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10 tips to kick off your Digital Forum

Who is running digital marketing in your company? Your company’s social media team? The web marketing team? The product marketing team? Your bloggers?

Truth is, everybody in your marketing organization should be engaged in digital marketing today; the marketing message, vision and goals of your company should be reflected in everything your employees do that is related to the product and your customer.

With that being said, wouldn’t it make sense for your marketers pertain to understand how these digital channels come to life? Wouldn’t an educated and able internal workforce help you build integrated marketing programs and break down silos?

Here at Cisco, our answer was yes. And with that the Digital Marketing Forum was born. The Forum provides a communal place where we can demonstrate, educate and enable our internal workforce to use digital marketing, while encouraging best practices and the opportunity to share learnings.

After successfully pulling off our first Forum, we want to share 10 tips which will help you plan yours:

  1. Get executive commitment. Work with your executive team on topics and get their support for the forum.
  2. Make it count. Research the groups that should be invited, gather email alias and names and send out a save the date ahead of time. Be aware of global teams and their time zones.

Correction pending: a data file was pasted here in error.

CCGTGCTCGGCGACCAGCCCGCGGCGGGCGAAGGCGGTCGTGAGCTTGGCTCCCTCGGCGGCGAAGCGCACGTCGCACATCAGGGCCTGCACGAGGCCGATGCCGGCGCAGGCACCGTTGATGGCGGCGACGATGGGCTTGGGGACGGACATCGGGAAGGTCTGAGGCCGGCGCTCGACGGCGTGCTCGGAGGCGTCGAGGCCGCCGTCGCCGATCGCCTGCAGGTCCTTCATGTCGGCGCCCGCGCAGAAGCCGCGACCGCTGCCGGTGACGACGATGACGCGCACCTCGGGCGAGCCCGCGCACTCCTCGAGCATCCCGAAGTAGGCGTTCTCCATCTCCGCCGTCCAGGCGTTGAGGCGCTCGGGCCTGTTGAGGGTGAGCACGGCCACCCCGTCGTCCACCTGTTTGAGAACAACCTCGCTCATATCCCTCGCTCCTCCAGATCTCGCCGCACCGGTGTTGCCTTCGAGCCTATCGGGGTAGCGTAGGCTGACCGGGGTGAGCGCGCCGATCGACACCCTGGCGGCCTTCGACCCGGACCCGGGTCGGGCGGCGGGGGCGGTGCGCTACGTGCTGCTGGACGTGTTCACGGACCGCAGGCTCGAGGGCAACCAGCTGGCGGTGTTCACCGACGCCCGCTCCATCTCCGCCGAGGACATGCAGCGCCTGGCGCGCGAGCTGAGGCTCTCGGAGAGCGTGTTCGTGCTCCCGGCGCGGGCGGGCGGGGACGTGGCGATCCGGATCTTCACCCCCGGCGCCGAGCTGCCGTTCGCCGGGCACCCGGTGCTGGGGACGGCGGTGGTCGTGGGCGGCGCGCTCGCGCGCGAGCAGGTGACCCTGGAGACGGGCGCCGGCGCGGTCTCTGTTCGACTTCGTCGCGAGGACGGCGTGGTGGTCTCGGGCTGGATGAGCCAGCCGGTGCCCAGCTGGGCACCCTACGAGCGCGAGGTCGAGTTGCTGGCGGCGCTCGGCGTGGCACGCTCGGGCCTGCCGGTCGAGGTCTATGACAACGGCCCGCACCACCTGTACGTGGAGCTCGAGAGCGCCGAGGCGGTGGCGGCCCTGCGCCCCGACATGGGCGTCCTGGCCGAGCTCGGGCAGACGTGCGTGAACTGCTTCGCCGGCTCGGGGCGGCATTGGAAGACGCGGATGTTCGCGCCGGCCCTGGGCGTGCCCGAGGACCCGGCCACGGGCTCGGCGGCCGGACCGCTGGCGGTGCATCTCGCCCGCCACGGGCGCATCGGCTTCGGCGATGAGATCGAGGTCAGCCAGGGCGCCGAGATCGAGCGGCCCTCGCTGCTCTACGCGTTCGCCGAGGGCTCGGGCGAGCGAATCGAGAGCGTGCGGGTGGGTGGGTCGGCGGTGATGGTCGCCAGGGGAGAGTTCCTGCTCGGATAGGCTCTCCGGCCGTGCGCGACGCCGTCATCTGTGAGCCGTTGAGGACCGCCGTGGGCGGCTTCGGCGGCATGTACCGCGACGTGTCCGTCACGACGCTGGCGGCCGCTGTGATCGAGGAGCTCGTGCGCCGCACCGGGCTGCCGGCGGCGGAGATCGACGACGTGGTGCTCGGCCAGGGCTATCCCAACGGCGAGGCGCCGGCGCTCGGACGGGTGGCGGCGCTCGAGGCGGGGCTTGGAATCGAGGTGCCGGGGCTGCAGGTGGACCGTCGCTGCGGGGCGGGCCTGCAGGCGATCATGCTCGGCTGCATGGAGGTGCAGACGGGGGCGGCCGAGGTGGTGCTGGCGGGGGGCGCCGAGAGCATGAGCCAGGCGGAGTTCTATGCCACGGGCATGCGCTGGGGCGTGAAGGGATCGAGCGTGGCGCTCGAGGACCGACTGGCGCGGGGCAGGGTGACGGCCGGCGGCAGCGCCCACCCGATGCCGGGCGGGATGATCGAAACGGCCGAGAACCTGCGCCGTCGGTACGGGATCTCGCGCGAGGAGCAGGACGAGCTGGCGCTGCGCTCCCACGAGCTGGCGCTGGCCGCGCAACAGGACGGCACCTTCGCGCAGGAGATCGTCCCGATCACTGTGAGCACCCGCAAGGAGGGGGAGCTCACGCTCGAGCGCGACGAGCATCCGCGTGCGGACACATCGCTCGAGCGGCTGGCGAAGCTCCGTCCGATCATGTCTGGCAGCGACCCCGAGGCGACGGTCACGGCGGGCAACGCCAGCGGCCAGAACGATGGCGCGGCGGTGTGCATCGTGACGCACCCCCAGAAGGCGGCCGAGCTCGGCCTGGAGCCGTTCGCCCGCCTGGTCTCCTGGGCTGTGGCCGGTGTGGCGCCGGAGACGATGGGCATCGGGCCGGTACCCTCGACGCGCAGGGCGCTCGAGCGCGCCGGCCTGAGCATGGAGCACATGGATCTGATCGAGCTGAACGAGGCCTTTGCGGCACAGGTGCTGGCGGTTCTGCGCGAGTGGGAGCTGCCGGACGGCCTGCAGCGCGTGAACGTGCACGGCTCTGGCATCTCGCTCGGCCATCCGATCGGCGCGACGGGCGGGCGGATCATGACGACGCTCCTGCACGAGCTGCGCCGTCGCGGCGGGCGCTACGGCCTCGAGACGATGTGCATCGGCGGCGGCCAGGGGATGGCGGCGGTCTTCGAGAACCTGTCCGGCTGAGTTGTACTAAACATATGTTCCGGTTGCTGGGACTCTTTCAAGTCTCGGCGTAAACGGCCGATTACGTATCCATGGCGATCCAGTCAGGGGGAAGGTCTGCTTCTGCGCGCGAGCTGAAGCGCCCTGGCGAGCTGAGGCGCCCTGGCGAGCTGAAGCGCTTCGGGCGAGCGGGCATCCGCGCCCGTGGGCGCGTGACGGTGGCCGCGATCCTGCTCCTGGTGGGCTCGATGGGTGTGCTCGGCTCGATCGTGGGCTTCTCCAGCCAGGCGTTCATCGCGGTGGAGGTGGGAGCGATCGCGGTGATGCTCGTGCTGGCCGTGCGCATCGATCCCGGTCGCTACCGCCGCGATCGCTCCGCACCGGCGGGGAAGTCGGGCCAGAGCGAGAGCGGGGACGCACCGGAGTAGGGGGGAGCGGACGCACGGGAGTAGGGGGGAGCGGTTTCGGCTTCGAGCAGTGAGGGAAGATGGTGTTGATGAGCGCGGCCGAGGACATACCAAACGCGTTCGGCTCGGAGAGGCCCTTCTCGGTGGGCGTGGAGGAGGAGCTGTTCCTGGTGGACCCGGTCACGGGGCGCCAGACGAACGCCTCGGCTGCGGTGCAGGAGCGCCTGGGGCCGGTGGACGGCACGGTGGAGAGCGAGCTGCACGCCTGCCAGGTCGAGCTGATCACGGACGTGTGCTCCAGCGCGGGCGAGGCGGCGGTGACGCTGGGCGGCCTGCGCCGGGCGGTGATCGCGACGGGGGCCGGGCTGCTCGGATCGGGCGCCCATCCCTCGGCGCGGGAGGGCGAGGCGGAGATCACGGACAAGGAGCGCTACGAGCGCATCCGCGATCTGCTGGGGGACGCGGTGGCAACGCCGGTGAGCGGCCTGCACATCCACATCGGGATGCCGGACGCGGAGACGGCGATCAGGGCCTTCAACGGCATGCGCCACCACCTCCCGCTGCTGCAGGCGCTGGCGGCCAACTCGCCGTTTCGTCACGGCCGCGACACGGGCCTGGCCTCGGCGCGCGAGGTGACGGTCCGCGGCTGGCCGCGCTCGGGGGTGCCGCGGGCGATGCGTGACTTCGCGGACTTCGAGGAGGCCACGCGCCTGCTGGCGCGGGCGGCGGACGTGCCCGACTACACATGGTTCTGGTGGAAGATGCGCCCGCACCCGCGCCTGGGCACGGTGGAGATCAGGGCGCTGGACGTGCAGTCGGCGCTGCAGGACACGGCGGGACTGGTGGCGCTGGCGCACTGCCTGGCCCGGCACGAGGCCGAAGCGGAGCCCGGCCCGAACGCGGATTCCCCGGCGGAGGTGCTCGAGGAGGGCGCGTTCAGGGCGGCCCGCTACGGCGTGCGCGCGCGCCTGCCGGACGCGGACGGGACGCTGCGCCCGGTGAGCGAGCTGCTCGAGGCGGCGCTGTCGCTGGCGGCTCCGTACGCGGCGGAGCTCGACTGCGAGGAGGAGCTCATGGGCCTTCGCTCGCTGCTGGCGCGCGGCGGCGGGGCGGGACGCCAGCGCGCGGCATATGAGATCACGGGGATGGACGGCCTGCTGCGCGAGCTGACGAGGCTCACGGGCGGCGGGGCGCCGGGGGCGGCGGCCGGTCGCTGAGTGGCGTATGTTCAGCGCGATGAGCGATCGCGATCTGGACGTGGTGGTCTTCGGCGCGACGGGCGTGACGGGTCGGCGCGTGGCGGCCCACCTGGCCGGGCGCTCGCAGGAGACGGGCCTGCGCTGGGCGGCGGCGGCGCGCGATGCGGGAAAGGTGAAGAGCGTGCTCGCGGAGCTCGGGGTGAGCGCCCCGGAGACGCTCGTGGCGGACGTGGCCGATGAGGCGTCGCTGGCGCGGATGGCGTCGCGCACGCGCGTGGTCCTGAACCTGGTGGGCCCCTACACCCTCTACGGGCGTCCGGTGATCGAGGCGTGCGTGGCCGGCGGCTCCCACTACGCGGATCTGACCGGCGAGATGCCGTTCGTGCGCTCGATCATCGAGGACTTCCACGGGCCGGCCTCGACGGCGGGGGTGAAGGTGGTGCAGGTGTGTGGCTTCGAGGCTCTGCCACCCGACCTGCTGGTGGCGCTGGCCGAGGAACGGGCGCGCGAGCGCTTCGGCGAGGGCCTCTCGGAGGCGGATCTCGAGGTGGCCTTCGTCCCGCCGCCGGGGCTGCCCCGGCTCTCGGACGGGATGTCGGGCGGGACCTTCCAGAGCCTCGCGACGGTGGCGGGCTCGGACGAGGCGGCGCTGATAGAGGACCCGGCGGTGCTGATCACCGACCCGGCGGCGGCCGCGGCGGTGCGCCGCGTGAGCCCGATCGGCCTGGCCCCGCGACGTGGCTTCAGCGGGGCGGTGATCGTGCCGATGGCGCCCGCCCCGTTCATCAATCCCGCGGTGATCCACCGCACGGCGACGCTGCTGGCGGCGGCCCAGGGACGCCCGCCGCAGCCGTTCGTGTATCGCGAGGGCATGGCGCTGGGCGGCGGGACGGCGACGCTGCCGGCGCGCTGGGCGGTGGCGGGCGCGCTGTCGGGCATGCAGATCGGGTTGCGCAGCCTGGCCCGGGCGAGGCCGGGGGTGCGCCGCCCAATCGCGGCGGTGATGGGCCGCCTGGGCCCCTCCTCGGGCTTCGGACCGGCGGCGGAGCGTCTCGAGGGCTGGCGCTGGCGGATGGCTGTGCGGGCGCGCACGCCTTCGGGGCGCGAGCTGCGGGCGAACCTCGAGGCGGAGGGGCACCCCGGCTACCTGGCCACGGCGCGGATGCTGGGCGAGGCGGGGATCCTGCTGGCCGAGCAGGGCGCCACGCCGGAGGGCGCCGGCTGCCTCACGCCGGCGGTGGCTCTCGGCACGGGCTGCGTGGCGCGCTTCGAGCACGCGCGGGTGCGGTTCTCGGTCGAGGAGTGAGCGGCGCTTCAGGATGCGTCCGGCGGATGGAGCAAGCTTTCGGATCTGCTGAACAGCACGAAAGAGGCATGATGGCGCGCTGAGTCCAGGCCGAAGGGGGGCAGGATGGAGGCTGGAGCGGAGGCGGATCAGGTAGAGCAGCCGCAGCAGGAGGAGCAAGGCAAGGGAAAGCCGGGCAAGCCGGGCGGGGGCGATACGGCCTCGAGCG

3. Plan for success. Treat this internal event as you would any external event and plan ahead of time with firm deadlines.
  4. Pick one topic or message. Don’t overwhelm your audience, keep it to one simple message or topic of great importance.
  5. Be flexible. Have a back up plan in case a speaker or topic falls through.
  6. Be mindful of the event length, date and time. Try to limit your event to 2 hours maximum and pick a day and time of the week that is not crazy busy (don’t try to get people Monday morning… )
  7. Put on your teacher hat. How can you present your learnings and best practices so people can easily follow and remember? What worked for us was 10-minute case studies.
  8. Use digital channels. Make sure mobile and onsite workers can attend through online channels.
  9. Get an outside speaker. Share industry thoughts and knowledge from a different perspective; define topics beforehand.
  10. Evaluate and adjust. After the event solicit feedback trough surveys, polls, chats, comments on your community sites; ask people for ideas and new topics.

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Creating a Social Media Training Program that Works

It’s daunting, exhilarating, and a lot of hard work, all rolled into one…that’s the day in the life of social media! Each day is different as this social communication channel continues to evolve and grow. So how do organizations keep their best brand ambassadors (aka their executives, employees, contractors, vendors, partners, and customers) up-to-speed with social media?